Just to start off, I have spent many months in VA Hospitals for PTSD Treatment and for over 20 years I've worked with vets from WW II to the first Gulf War, and a common stressor that so many vets had was the shooting of someone by mistake. They thought they had a weapon, or they thought it was a man, or they thought it was an adult they were shooting.
Now they live with the thought that they murdered somebody by mistake. None of these vets were snipers. They were infantry soldiers and Marines who were at the wrong place. Maybe they were on guard duty, maybe they were scared, and it was dark, and sometimes maybe they just wanted to shoot somebody. Yes, that happens. Guys get so mad about their friend getting shot that they just lose it and take some innocent person out as a form of revenge that they have to live with for life.
Snipers are shooting at people a long distance away. How far? Well the longest shot was over 2400 meters. There are 1609 meters in a mile. So snipers are shooting at people who are hit before the sound of the shot even reaches them. And most snipers will tell you they were always shooting at "legal" targets. Some of the people they shoot are a mile and a half away, but they have some way of knowing that this Iraqi or Afghan or Vietnamese or whoever the current enemy is, is really the enemy and not some farmer who has a rifle with him for protection from the same enemy we are fighting.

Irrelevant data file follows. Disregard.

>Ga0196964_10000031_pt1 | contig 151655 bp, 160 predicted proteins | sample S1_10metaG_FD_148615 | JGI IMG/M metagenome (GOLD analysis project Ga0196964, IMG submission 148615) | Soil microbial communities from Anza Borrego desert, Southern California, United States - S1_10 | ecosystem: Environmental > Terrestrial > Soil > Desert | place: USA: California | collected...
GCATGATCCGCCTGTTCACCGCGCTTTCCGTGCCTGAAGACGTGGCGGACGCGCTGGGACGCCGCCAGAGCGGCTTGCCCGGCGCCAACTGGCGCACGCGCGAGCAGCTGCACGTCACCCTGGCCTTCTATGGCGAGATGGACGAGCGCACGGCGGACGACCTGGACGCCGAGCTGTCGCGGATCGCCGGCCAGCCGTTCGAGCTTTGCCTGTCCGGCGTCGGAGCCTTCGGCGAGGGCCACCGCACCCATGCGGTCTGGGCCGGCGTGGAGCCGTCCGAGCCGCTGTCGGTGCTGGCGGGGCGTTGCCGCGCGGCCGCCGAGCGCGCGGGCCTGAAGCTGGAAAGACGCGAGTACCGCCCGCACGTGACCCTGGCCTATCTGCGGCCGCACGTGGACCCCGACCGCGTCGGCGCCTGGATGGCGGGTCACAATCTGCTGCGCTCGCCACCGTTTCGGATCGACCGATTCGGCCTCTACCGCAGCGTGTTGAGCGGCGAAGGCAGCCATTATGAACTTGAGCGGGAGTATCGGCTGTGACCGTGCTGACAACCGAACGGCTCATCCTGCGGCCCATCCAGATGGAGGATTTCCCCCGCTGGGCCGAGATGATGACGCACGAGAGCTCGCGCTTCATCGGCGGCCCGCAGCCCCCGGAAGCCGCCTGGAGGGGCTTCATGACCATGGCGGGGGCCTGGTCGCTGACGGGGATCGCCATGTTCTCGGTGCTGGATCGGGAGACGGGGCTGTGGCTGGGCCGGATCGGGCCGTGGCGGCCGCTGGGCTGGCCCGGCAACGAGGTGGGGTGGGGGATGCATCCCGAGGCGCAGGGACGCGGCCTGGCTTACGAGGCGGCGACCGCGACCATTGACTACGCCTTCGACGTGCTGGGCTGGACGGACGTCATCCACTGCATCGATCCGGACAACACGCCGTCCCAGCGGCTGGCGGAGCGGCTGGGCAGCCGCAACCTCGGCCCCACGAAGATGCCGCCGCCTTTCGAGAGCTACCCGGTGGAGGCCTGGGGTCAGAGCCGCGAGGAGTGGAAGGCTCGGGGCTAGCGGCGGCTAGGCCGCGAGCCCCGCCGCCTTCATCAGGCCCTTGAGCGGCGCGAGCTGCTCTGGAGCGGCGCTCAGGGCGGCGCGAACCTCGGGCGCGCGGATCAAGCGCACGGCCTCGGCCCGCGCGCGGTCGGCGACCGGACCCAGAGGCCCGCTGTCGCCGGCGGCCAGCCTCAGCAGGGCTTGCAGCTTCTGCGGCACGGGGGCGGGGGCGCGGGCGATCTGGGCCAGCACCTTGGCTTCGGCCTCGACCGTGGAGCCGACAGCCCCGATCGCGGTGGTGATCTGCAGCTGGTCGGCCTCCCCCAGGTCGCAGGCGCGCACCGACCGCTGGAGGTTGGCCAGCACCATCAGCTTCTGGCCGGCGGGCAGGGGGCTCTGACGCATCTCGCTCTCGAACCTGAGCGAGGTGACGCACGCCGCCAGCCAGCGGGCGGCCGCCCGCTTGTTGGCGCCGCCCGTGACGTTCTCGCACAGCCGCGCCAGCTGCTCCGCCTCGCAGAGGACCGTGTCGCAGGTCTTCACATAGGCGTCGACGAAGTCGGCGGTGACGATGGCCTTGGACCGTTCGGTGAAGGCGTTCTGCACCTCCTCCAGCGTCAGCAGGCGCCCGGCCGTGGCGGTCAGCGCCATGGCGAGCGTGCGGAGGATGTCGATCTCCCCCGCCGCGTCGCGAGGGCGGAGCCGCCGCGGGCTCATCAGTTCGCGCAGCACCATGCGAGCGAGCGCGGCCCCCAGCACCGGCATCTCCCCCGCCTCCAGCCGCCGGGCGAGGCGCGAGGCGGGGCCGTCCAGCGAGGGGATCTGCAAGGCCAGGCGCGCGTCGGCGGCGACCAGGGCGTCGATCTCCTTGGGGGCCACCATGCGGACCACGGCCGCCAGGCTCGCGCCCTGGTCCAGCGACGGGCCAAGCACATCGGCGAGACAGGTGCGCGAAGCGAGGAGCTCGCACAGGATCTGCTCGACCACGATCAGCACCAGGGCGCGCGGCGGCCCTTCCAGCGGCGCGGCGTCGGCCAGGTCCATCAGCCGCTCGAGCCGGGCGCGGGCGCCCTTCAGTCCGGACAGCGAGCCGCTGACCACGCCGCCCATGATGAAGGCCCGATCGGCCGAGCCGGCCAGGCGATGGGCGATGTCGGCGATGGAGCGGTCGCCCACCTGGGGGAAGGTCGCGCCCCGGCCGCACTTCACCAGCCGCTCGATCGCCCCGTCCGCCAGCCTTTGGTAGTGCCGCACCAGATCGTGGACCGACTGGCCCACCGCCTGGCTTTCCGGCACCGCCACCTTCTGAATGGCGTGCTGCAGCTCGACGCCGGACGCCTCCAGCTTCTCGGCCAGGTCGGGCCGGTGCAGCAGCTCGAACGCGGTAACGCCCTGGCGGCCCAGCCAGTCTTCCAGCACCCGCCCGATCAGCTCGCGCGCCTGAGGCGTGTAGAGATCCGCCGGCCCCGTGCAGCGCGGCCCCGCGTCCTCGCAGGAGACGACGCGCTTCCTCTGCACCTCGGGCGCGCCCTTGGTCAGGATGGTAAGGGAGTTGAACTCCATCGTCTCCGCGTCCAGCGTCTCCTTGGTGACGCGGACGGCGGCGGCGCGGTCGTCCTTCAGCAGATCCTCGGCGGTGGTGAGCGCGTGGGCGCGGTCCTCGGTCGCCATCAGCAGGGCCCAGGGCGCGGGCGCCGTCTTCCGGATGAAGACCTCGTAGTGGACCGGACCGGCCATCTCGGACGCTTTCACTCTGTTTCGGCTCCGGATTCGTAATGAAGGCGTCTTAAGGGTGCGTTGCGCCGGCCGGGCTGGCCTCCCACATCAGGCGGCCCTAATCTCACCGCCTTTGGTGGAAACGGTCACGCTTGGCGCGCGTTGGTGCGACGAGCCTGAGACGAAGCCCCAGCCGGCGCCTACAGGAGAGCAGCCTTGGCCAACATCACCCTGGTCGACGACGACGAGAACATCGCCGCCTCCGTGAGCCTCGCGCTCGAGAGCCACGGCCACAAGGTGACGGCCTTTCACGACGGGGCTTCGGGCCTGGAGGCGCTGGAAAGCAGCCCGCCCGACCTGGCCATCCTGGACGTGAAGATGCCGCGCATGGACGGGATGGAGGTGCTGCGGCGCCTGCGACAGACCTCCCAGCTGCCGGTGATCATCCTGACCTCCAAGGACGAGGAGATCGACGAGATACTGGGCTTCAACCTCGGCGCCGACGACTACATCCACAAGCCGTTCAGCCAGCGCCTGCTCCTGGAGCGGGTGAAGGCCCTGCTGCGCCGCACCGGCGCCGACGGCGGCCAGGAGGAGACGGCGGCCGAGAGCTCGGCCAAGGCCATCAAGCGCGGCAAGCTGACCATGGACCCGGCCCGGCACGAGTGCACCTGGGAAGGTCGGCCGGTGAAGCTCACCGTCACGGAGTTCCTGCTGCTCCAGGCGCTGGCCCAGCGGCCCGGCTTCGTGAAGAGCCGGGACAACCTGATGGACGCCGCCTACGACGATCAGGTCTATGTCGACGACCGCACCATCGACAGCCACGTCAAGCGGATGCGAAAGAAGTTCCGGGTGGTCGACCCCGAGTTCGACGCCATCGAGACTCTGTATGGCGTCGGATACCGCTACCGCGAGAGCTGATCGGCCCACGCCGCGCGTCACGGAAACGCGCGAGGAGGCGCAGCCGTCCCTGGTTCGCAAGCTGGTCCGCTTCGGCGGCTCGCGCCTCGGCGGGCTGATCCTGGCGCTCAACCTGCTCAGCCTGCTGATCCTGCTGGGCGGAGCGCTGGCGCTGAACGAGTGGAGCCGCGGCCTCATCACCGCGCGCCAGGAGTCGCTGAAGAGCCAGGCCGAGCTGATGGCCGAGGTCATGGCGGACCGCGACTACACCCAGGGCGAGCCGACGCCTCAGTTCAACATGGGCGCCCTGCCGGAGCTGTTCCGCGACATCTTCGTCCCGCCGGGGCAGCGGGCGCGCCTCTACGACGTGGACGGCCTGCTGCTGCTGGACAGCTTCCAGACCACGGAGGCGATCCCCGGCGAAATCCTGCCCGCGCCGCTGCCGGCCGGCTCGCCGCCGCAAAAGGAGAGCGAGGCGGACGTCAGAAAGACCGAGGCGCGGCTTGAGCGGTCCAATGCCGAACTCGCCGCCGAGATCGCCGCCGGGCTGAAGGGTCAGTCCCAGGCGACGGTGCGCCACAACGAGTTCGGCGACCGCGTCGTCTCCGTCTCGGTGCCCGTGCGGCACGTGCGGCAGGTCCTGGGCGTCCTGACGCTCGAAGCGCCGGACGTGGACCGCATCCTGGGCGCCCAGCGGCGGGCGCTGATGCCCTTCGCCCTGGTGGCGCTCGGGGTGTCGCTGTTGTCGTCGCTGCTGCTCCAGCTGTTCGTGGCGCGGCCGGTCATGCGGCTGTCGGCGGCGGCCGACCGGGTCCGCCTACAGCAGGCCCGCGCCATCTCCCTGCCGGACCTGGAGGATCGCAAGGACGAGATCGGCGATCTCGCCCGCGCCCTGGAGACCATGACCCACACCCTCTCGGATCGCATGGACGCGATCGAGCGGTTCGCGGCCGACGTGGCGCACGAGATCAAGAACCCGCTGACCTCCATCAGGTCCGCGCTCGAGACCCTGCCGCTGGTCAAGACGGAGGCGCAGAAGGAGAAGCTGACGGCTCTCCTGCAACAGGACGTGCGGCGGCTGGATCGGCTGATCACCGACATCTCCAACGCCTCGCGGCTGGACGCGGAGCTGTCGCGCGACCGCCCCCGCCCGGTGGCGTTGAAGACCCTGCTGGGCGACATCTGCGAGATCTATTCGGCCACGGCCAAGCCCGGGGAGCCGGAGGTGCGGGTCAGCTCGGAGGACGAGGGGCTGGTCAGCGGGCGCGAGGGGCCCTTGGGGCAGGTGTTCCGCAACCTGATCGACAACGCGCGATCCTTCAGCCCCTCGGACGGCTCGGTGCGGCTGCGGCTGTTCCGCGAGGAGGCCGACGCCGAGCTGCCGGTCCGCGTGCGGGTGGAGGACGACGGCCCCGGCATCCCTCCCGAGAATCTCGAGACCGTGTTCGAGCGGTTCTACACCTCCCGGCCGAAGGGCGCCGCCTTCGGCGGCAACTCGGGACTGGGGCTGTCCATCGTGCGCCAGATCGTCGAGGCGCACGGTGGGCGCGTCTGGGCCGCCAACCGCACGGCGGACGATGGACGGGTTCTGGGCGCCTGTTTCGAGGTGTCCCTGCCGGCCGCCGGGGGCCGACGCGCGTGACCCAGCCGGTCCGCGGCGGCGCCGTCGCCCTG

Now, in the news are reports of Navy Seal Sniper Chris Kyle who had over 150 confirmed kills. Kyle decided he would help a former Marine suffering with PTSD by taking him to a shooting range. That Marine killed Kyle and his friend. To me it is pretty dumb to take a guy with mental health issues to a rifle range and give him a gun to kill you with. But I digress.
Is it moral or ethical to shoot somebody from over a mile away? Somebody who can't even see you or have the ability to shoot back? I don't know, but I do know snipers will have to take that up with Jesus someday.
I think the real evil here is the people sending the snipers out and letting them roll up their score and gain praise for more and more kills. Let's face it, people who kill over a hundred and fifty other people, no matter the reason, are going to have issues to deal with for the rest of their lives.
Yes, people with high kill numbers will tell you that every kill was a "good" one. They have to say that every day of their lives, and sometimes many times every day just so they don't go nuts. If doubt creeps in, their problems expand.
So, our government gives this select group of killers high praise and shiny medals and tells them that they are heroes. That works for some. However, I have found in dealing with veterans that no matter how many medals you get and how much praise is heaped on you, the medals end up in a drawer, all that praise is in the past, and each Soldier, Marine, Sailor or Airman has to deal with their own demons.
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